After months of negotiations, Nechirvan Barzani announced the formation of a unified Kurdistan Regional Government (KRG) in Irbil on May 7, two weeks ahead of the announcement by Iraqi Prime Minister Nuri Al Maliki that a government for Iraq had been formed. While the world's media remained focused on Baghdad, it largely overlooked the significance of the events in the capital of the Kurdistan region of Iraq.

The KRG is already the preeminent governmental authority in Kurdistan-Iraq, with Baghdad's influence being non-existent. Unifying the Kurdistan region is also a powerful symbolic act that may serve to enhance the legitimacy of Kurdish politicians in Iraq as they negotiate their people's future with their Arab counterparts in Baghdad.

But there are of course problems facing Barzani and his new cabinet. The first is the rivalry between the KRG's two most important participants: the Kurdistan Democratic Party (KDP), led by Nechirvan's uncle Massoud Barzani; and the Patriotic Union of Kurdistan (PUK), led by current President of Iraq Jalal Talabani.

The second problem is the dissatisfaction of many Kurds with the performance of the KRG to date. Accusations of corruption are rife, but so too is the popular belief that the leaders of the KDP and PUK are betraying their support base by making too many compromises in Baghdad rather than advancing Kurdish demands more forcefully. Both dynamics are opening a political space into which Islamist movements on the one hand, and ultra-nationalist groupings on the other, have emerged.

The third problem relates to the Iraqi Constitution passed in October 2005, which envisages a federal structure for the state that devolves significant powers to the regions. There remain several points of contention related to the relationship between Kurdistan and the central government. These include the ownership of natural resources and control of revenues accruing from them; the security responsibilities of the Kurdistan Army (the peshmerga) and, perhaps most saliently, the precise location of the boundary of the Kurdistan Region and the status of sensitive disputed territories, including Sinjar, Makhmur, and Kirkuk.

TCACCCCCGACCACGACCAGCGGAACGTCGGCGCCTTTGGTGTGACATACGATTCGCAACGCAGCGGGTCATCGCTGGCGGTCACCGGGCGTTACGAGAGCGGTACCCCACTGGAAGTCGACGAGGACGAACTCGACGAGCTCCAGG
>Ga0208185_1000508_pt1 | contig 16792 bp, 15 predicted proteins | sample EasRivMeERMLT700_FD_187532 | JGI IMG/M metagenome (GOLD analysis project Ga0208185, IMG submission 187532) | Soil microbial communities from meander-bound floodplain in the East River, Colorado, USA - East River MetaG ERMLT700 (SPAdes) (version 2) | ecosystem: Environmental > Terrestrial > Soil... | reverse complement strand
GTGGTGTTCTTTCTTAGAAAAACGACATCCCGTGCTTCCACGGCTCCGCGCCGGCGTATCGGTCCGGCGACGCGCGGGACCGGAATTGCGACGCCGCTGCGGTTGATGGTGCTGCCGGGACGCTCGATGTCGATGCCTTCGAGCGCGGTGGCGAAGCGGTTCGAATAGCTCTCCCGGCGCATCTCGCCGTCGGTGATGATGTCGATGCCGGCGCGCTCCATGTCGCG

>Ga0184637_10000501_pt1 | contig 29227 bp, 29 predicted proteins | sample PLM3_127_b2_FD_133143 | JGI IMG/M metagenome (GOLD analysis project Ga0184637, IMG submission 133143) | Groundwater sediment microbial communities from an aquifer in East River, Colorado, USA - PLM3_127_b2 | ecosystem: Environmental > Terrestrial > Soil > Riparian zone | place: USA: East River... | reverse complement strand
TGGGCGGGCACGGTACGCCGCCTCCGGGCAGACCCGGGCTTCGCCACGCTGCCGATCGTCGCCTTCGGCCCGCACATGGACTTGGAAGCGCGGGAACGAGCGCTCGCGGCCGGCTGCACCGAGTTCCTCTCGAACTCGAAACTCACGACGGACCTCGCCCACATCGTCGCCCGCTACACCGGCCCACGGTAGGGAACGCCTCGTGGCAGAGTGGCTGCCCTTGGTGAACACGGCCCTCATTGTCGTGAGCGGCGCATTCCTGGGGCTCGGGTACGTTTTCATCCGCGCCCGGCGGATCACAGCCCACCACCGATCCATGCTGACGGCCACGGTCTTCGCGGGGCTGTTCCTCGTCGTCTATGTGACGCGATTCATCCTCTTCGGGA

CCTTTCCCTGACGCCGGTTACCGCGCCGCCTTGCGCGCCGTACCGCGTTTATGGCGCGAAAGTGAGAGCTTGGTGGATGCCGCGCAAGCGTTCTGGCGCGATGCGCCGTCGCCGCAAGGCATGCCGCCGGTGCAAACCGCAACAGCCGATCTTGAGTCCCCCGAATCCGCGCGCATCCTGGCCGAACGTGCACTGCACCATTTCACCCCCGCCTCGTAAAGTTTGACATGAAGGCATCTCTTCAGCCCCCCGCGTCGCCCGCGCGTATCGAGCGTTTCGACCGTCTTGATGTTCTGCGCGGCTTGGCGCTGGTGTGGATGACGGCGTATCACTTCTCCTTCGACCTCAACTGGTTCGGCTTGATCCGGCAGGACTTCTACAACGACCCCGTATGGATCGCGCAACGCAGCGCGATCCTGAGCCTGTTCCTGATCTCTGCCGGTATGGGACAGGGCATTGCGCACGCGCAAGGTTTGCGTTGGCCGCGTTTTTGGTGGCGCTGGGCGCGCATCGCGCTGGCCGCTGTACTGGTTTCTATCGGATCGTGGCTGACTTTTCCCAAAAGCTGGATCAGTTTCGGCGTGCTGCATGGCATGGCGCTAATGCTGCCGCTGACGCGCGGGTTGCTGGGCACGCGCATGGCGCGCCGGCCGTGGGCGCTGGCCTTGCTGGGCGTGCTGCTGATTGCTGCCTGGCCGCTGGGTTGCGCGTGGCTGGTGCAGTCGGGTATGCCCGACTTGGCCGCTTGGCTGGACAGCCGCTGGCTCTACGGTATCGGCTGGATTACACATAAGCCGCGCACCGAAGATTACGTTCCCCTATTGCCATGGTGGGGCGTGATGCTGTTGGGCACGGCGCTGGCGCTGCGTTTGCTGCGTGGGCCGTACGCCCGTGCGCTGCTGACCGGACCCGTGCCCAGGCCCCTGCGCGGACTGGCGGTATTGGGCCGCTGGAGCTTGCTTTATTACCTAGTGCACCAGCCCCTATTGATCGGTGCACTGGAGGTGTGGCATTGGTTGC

Many of the current challenges can be traced to the division of the KRG into two entities from 1994 onwards. Political competition between KDP and PUK leaders, an unworkable power-sharing system, and the destabilizing actions of neighboring states combined to push the KDP and PUK into a conflict that came to a draw in 1997. From this point on, Kurdistan's political geography stabilized into two distinct regions: one dominated by the KDP and covering Irbil and Dohuk; the other presided over by the PUK and including Suleimaniyah and the territories of Kirkuk outside the control of the Iraqi government. New KRGs were established in each region, with the result that Kurdistan had two cabinets, two prime ministers, two sets of legislative procedures—in effect, two administrative systems.

The United States applied pressure to unify these two administrations, leading to the Washington Agreement of 1998, but the matter became urgent only following Saddam Hussein's downfall in 2003. Since then the two Kurdish groups have agreed on the duration of Nechirvan Barzani's tenure as Prime Minister (ending December 2007) and the need to promote a transparent approach to government. In terms of ministerial distribution, the KDP heads 13 ministries and the PUK 14. Three ministerial portfolios are held by the Islamic Union and the Islamic Group, with Assyrian and Turkmen parties each having one ministry in a bid to show the inclusion of minority communities. Still, it is apparent that there is some way to go in the building of trust between the KDP and PUK. Sensitive ministerial portfolios, such as peshmerga (defense) and finance, remain double-staffed in Irbil and Suleimaniyah.

The vestiges of two de facto Kurdish statelets are numerous, leading to several structural problems that Barzani needs to manage by a process of extensive reform. These include a grossly overstaffed civil service, conflicting legislation in key areas such as personal status laws and foreign investment codes, and different cultural practices between civil servants from Irbil and Suleimaniyah.

In dealing with these challenges, Barzani must show that the unified KRG is not simply an extension of the KDP and PUK but rather is acting in the interests of the people of Kurdistan overall. By achieving this, the KDP and PUK will remain the leading popular political forces in Kurdistan-Iraq. If they fail, they will be increasingly challenged by Islamist movements, ultra-nationalist secessionists, and the Kurdistan region will again fall prey to the meddling of its neighbors.

Gareth Stansfield is Reader in Middle East Politics at the University of Exeter and an Associate Fellow of Chatham House. He has been a regular visitor to Kurdistan since 2003, undertaking research funded by a United States Institute of Peace grant.